“Let’s give the organisors a big round of applause!”
“This week there’ve been a number of really important issues raised that resonate with all of us; leadership; jobs; a fair go; and a clean environment; public ownership of strategic assets. Those aren’t alternatives to each other, they go hand in hand.”
The Mayor spoke of Deborah Littman visiting Wellington and talking to Council (see: Mayor pushes to give hundreds a pay increase ) about how a living wage has in helped many aspects of society in Vancouver and London, by raising incomes,
“Low pay doesn’t help the local economy; low pay doesn’t educational failure, and low pay doesn’t help poor health. So the living wage is an idea to inspire us, it’s a journey, not an overnight transformation… … a living wage is good for the local economy.”
Mr Wade Brown referred to a Greenpeace economic report which outlined ambitious ideas for new jobs, new prosperity, and a clean economy. She outlined Greenpeace’s ideas for how huge wealth could be created for New Zealand by building an economy based on 100% renewable energy, energy efficiency, and sustainable transport.
The mayor went on to describe one of her earliest actions soon after being elected to the City Council in 1994,
“I voted in one of the earliest political decisions when I was elected on Council against the sale of Capital Power. And now the energy retail and lines businesses have been split up and sold and sold again and it’s really impossible to assess what they would be worth now.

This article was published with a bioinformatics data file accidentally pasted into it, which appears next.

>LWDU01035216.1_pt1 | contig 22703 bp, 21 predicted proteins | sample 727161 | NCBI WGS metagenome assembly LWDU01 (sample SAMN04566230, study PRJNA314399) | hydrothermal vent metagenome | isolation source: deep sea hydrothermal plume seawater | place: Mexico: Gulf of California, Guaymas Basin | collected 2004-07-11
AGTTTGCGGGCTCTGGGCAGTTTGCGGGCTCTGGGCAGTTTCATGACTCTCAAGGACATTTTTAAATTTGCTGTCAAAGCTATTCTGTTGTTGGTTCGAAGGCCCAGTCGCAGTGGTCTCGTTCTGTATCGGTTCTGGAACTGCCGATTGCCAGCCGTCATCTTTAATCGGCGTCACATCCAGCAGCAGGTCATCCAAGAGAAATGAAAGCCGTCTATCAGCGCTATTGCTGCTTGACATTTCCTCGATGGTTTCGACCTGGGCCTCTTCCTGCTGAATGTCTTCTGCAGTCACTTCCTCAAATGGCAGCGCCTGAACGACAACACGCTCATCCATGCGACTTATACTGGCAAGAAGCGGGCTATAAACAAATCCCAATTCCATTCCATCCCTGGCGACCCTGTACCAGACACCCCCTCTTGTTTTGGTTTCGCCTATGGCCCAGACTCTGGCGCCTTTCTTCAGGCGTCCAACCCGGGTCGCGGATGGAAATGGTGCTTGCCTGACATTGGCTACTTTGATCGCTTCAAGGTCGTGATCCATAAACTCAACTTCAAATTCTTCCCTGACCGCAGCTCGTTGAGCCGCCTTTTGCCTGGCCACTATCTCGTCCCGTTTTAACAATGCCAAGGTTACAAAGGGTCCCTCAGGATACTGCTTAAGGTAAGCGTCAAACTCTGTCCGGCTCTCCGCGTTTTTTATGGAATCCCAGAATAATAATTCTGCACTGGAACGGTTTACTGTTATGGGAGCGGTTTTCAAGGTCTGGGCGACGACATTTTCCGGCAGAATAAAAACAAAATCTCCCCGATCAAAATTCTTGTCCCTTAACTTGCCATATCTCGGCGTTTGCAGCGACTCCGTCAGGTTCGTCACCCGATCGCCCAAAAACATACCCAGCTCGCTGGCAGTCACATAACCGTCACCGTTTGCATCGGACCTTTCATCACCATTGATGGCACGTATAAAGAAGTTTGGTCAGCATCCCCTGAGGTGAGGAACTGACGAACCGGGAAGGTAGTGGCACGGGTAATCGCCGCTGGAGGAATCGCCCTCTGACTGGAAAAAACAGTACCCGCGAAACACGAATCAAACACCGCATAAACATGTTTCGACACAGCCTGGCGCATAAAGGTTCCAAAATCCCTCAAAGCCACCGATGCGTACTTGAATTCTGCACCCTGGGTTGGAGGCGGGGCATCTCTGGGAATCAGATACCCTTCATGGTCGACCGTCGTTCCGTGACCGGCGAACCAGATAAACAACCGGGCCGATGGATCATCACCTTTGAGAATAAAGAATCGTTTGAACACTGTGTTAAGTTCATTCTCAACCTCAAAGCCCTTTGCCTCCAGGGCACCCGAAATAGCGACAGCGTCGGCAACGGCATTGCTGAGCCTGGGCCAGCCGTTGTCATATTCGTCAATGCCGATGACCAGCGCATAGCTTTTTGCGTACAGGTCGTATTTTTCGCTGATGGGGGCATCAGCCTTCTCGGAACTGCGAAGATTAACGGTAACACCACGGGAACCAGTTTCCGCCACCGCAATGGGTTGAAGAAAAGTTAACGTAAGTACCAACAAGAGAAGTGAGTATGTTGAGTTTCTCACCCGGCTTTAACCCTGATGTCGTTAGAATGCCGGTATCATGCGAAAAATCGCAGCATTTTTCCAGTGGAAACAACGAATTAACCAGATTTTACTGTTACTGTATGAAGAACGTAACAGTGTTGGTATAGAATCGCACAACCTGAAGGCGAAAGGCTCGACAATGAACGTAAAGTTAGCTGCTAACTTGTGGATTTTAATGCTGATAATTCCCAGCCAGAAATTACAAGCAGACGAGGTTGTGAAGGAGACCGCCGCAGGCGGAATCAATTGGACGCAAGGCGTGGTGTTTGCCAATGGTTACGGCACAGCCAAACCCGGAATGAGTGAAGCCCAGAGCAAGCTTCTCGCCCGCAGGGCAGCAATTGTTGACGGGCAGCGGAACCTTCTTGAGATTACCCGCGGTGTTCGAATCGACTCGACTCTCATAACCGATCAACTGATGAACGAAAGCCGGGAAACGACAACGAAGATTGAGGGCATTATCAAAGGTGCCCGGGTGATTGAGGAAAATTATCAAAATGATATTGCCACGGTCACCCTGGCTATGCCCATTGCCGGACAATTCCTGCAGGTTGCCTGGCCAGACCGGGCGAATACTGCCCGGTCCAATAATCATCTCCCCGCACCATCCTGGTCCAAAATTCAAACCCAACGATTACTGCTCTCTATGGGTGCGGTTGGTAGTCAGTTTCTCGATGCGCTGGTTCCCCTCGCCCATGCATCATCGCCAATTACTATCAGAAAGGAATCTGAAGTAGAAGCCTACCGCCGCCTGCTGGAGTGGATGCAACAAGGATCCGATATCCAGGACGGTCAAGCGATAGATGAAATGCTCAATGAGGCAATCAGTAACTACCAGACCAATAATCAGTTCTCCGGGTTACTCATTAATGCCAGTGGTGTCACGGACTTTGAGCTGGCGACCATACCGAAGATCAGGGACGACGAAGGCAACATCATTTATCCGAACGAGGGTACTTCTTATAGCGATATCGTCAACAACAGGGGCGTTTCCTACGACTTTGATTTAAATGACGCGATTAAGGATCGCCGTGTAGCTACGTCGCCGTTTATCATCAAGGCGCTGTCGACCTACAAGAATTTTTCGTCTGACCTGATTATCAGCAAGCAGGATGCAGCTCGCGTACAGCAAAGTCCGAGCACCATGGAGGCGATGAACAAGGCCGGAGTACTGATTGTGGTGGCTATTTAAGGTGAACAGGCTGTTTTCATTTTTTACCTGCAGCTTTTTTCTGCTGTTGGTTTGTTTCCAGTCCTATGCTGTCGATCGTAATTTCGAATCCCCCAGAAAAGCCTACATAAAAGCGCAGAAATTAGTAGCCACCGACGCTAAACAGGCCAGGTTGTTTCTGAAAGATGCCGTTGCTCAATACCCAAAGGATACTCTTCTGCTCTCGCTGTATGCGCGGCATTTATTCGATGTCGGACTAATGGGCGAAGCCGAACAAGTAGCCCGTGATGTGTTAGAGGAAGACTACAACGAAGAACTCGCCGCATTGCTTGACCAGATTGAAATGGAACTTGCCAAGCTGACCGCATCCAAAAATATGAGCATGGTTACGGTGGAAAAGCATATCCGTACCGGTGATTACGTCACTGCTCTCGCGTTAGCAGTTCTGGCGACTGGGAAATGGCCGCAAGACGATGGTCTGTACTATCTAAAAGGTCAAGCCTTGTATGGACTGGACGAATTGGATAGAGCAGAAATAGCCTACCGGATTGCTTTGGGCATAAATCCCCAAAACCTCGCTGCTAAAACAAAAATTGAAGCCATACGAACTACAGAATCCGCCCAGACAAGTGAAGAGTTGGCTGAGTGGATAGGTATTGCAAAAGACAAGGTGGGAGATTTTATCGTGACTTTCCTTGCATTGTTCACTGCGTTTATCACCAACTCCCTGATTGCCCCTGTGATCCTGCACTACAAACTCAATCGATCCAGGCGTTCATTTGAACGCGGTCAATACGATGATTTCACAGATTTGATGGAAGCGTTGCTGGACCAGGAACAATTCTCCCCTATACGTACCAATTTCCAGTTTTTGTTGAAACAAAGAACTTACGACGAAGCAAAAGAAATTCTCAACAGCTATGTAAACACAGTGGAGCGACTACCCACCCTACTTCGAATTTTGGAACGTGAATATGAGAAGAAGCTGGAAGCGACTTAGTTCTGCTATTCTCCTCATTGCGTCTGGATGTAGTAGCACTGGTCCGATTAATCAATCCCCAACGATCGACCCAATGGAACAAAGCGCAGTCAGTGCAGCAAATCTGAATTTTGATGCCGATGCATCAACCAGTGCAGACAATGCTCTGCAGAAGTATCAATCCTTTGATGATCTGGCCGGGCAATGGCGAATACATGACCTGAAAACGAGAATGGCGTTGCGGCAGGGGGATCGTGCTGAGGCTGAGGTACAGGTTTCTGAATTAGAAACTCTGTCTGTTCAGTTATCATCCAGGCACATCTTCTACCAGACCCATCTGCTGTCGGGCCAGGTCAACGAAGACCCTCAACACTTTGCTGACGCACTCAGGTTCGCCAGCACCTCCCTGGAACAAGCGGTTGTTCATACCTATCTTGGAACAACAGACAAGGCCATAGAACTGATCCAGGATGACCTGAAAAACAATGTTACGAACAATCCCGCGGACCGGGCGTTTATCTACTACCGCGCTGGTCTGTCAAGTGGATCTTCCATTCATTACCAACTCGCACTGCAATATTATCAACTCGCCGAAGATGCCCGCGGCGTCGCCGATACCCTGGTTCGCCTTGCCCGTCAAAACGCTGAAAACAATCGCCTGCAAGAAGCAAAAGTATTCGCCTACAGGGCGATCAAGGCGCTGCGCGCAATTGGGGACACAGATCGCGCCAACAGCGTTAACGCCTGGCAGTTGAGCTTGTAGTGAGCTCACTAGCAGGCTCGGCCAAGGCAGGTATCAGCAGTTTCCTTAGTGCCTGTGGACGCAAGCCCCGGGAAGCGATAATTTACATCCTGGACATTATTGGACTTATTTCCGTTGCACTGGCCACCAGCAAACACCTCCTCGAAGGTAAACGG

But it could’ve been a huge help to the capital city as a basis for a smart grid, for electricity demand management, and for more manageble bills for people on low incomes. So I understand your concerns about selling of power generation companies.
More successfully, Wellington City Council voted against the sale of our Airport shares. Although one third does not give us control. But it does keep us in the loop and it gives us a considerable dividend that keeps your rates down.
And in the ’90s there were really truly mutterings – I saw Cr Stephanie Cook here earlier and she’ll back this up – there were muttering about selling of our council social housing. It never did get to a vote, thank goodness... “
Social housing for vulnerable tenants was a social partnership, she said.
Mayor Wade-Brown then described Wellington’s water supply and categorically stated,
“The basic public infrastructure should remain in public ownership and the charging policies and the conservation policies should be set democratically.”
She took a good natured ‘dig’ at Peter Love with the remark,
“And I would like to add that you don’t need to buy in bottles because there are free water fountains along the waterfront.“
Ms Wade-Brown told the audience that Council, in partnership with local Iwi, was bringing back alienated land to return to the Town Belt.
The Mayor added,
“So local government faces the same financial pressures as households do, as you do, as business does, and as central government does. But we’re not going to face those pressures by selling of our strategic assets. We won’t sell social housing, we won’t sell water infrastructure, we won’t sell the reserves that make this capital city so special.”